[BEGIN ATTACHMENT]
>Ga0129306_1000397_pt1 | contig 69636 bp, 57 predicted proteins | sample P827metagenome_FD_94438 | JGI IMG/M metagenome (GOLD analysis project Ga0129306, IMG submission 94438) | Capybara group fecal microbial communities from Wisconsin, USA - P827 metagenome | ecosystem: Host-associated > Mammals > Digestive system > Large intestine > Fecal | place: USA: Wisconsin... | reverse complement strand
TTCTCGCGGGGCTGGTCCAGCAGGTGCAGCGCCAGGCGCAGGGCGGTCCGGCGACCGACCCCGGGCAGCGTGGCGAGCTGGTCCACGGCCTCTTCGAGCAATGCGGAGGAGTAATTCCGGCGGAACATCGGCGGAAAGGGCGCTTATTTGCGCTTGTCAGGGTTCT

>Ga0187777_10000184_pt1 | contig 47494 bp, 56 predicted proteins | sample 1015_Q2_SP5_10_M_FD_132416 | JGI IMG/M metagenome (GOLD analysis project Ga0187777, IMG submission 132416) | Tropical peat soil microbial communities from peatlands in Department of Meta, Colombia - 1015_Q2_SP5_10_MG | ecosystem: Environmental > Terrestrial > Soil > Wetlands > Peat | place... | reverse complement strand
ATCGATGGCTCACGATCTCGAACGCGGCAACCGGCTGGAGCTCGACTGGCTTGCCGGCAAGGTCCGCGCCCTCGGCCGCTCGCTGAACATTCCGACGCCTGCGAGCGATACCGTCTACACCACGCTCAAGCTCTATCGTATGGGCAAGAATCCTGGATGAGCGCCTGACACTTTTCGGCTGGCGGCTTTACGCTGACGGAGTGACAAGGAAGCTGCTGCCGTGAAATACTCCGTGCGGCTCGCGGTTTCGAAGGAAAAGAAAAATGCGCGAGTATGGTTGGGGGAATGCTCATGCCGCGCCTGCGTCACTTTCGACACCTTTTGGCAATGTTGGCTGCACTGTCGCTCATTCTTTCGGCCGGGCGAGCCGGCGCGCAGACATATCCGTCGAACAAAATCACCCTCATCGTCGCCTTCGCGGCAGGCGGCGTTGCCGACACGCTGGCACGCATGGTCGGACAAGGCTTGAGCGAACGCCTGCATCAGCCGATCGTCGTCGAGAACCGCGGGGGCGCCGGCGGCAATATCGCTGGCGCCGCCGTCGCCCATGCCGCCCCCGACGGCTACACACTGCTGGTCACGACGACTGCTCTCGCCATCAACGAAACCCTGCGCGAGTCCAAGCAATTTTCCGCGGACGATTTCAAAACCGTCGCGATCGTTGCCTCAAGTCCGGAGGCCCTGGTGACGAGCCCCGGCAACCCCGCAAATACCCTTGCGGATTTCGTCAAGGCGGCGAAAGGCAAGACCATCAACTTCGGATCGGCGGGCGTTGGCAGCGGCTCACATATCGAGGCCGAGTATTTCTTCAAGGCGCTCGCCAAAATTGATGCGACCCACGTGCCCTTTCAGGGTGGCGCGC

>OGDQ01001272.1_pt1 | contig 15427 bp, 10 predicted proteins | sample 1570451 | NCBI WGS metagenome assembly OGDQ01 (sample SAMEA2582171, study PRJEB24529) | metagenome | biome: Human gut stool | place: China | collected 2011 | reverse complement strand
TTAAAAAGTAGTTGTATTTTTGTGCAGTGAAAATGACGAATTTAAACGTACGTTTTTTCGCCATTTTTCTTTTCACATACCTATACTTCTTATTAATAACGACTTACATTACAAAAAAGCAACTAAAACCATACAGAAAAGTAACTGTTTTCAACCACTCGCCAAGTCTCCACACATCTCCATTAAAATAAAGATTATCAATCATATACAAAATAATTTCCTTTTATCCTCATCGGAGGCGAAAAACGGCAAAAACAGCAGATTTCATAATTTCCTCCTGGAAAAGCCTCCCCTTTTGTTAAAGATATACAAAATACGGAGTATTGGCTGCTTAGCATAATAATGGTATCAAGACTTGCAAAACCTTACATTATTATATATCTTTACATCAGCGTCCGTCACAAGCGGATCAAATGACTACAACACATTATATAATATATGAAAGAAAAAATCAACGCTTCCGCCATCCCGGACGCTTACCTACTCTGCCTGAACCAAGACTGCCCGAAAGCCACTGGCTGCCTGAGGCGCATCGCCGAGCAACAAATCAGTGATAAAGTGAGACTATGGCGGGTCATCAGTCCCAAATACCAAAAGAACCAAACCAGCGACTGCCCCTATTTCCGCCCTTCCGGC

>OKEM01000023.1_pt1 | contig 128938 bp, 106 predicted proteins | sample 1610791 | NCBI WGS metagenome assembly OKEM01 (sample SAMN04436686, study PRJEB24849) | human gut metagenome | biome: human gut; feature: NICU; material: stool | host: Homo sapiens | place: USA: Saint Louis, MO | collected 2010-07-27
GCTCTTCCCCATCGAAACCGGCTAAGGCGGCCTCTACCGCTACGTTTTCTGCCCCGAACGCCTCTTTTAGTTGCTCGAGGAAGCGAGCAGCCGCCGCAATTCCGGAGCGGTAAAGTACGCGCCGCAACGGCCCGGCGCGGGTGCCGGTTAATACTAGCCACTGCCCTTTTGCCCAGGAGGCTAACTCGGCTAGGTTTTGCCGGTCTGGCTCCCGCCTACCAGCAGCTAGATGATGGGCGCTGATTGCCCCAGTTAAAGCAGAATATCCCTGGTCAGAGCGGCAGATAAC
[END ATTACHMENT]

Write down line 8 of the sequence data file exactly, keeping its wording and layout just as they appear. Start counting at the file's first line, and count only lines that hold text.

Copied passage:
GCTCTTCCCCATCGAAACCGGCTAAGGCGGCCTCTACCGCTACGTTTTCTGCCCCGAACGCCTCTTTTAGTTGCTCGAGGAAGCGAGCAGCCGCCGCAATTCCGGAGCGGTAAAGTACGCGCCGCAACGGCCCGGCGCGGGTGCCGGTTAATACTAGCCACTGCCCTTTTGCCCAGGAGGCTAACTCGGCTAGGTTTTGCCGGTCTGGCTCCCGCCTACCAGCAGCTAGATGATGGGCGCTGATTGCCCCAGTTAAAGCAGAATATCCCTGGTCAGAGCGGCAGATAAC